1) hyaline cartilage (most common)
ECM:

- collagen fibers present but not visible, ECM appears smooth

func:

- strong flexible support, resists deformation

Biology 152 Nevado 2015

- protects ends of bones


loc:

- articular cartilage at ends of bones, nasal cartilage and respiratory tract

cells:

- chondrocytes line up in rows

ECM:

- bundles of collagen fibers, appear wavy

2) fibrocartilage

- little ground substance


func:

- resists compression, absorbs shock

loc:

- intervertebral discs, pubic symphysis, knee menisci

cells:

- many chondrocytes

ECM:

- elastic fibers, usually stained blue/black

func:

- flexible support

loc:

- e.g., pinna, epiglottis, larynx

3) elastic cartilage

E. Types of Connective Tissue Proper


1) areolar connective tissue
cells:

- fibroblasts produce fibers + ground substance


- adipocytes store lipids
- mesenchymal cells divide to produce all other connective cells
- white blood cells defend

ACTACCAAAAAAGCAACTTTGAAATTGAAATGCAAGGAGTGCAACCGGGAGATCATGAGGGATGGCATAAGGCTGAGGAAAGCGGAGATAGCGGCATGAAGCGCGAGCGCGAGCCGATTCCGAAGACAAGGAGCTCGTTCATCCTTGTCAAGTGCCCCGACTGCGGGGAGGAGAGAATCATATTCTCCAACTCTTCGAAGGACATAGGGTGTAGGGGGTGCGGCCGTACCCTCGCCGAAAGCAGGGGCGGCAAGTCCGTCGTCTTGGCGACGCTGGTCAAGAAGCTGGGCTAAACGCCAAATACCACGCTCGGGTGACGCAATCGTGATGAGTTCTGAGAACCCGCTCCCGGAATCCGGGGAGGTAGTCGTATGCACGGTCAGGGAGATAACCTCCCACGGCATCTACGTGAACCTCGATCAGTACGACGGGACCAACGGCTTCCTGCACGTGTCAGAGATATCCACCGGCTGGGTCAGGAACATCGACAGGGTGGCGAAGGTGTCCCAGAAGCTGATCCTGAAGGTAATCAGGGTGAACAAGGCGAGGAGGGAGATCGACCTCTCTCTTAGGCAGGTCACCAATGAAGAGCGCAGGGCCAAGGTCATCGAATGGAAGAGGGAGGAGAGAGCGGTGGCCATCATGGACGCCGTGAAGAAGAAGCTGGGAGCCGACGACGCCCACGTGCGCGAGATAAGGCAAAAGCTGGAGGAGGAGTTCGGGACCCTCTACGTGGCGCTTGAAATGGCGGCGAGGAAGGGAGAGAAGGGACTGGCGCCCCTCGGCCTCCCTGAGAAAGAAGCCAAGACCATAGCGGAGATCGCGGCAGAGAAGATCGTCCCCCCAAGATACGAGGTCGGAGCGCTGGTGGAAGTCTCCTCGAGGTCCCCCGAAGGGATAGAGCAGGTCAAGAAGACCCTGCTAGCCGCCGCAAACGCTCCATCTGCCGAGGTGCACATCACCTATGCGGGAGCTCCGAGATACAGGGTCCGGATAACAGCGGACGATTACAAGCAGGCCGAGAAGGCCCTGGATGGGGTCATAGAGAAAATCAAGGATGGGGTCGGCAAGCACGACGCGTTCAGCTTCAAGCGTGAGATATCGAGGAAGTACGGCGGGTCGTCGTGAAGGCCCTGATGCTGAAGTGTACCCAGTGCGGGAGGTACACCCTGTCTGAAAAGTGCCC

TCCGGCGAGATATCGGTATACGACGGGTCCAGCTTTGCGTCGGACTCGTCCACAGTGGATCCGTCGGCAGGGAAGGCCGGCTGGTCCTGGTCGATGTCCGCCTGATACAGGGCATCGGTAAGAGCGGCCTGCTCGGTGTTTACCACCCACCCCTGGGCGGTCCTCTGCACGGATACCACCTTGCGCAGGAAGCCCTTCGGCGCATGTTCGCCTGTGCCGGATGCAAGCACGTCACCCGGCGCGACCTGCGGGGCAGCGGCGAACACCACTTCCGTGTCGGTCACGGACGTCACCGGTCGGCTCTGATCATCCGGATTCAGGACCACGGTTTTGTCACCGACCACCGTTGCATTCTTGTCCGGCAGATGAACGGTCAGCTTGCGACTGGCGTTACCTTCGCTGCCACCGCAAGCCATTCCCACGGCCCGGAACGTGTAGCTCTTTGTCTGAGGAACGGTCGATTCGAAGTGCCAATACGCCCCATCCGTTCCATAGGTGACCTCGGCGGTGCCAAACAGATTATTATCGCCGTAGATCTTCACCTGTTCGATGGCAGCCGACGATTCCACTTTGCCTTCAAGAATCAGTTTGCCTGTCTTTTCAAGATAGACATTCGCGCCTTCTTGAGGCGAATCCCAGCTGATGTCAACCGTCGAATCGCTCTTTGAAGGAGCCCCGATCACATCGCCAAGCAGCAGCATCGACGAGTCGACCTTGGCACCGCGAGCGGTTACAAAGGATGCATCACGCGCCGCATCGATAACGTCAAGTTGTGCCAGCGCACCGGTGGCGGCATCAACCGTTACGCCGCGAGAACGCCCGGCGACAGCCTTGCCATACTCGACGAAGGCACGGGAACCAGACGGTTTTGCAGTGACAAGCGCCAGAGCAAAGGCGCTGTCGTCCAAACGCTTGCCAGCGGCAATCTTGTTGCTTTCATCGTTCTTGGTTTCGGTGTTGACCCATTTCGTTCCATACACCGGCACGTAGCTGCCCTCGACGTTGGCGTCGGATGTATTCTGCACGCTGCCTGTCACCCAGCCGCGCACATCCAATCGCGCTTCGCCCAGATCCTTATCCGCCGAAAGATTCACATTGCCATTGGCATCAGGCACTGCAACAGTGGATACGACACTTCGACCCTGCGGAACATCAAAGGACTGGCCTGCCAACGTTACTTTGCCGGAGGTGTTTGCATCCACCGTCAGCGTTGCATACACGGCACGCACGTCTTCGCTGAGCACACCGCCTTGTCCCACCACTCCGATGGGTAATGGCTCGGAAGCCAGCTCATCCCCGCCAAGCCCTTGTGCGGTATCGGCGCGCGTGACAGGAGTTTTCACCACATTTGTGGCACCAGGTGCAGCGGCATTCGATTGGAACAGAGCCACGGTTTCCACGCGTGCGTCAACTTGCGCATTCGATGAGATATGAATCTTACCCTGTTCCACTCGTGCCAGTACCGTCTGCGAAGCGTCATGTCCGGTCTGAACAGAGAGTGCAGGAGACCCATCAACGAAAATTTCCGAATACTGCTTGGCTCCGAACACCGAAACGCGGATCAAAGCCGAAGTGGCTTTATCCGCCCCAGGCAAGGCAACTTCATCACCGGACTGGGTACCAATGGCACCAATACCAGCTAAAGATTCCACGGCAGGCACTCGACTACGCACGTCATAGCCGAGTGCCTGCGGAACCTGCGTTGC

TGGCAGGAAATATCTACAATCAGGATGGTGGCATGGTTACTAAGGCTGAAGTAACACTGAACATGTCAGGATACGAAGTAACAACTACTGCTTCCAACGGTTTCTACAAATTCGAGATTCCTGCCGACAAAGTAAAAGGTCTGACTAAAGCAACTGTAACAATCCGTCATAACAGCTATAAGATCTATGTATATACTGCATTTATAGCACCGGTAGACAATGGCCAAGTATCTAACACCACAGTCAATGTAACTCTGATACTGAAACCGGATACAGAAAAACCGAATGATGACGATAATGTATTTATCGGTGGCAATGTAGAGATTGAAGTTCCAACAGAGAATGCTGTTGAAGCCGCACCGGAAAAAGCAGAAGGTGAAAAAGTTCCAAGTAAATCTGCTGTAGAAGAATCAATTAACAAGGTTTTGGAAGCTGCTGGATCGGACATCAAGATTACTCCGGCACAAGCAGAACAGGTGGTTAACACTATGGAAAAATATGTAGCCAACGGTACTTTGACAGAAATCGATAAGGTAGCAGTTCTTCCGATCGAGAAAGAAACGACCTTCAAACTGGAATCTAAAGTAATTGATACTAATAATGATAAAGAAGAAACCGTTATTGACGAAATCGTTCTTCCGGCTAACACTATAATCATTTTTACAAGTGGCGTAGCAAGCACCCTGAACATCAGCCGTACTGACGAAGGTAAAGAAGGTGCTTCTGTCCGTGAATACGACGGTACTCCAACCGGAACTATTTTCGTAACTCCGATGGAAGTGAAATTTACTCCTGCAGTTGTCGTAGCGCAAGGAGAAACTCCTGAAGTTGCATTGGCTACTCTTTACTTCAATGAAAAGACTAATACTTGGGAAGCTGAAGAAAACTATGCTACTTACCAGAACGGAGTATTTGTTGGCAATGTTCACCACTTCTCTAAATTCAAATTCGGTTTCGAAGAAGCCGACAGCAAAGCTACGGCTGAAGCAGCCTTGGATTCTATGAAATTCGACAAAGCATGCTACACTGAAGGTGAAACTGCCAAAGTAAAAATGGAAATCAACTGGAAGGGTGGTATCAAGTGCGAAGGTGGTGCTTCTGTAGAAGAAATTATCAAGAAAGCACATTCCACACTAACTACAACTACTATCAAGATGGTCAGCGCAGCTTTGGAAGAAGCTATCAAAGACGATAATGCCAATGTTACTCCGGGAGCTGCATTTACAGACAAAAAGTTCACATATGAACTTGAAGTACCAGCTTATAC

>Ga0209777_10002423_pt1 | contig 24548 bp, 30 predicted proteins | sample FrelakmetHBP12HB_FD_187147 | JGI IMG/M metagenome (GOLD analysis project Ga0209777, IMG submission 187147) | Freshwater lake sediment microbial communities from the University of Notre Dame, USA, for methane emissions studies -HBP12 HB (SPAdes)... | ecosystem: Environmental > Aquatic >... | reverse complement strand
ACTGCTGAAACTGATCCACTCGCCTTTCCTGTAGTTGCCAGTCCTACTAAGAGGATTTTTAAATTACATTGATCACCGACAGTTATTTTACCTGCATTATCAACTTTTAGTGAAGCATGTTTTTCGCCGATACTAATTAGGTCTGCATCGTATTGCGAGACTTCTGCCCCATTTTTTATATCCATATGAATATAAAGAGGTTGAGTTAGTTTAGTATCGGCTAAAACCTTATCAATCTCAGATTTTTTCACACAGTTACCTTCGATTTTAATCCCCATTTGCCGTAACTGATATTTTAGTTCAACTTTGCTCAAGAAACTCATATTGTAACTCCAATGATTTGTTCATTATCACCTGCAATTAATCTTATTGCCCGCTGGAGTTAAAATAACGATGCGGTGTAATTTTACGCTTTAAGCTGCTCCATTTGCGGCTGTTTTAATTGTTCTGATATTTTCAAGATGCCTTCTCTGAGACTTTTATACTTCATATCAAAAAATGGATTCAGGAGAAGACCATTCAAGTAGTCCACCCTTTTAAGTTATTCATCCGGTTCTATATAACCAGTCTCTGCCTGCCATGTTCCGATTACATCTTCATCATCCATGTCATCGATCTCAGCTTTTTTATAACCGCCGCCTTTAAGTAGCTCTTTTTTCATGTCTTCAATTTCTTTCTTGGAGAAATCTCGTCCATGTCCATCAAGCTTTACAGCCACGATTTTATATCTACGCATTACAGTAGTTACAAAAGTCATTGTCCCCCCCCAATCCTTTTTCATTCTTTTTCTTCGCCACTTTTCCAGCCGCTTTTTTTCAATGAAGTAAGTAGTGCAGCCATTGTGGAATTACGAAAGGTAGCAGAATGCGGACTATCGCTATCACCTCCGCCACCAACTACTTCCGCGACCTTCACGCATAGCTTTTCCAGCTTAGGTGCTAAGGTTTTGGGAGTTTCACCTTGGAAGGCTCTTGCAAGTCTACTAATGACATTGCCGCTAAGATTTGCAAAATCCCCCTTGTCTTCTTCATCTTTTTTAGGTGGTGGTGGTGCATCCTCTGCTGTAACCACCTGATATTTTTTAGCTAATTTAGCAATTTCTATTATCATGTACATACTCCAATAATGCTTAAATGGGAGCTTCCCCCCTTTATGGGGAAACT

ECM:

- loose framework of collagen, elastic fibers


- distorts easily, springs back
- polysaccharides + proteins
- viscous, absorbs shock

func:

- fills space
- cushions, stabilizes organs
- supports, anchors epithelia, blood vessels, nerves

loc:

- underlying epithelial tissue

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Biology 152 Nevado 2015

2) adipose tissue
cells:

- mostly adipocytes

ECM:

- not visible

func:

- pads, insulates, fills space, stores energy

loc:

- children have brown fat between shoulder blades, around neck


- highly vascularized with many mitochondria
- breakdown lipid for heat
- adults have white fat
- lipid content constantly changes
- cells deflate but dont die

3) reticular tissue
cells:

- fibroblasts (+ cells of the organ)

ECM:

- branching network of reticular fibers

func:

- create framework to support cells of the organ

loc:

- liver, spleen, lymph nodes, bone marrow

4) dense regular connective tissue


cells:

- few fibroblasts

ECM:

- mostly tightly packed, parallel collagen fibers

func:

- provide strong attachments

loc:

- tendons, ligaments, aponeurosis = tendinous sheet

5) dense irregular connective tissue


cells:

- few fibroblasts

ECM:

- irregular bundles of collagen fibers

func:

- resists force from different directions

loc:

- sclera, dermis, sheath around cartilage, capsule around liver, kidneys

cells:

- few fibroblasts

ECM:

- mostly dense regular elastic fibers, stain blue/black, appear wavy

func:

- allow stretch and recoil

loc:

- walls of arteries, elastic ligaments stabilize vertebrae

6) elastic tissue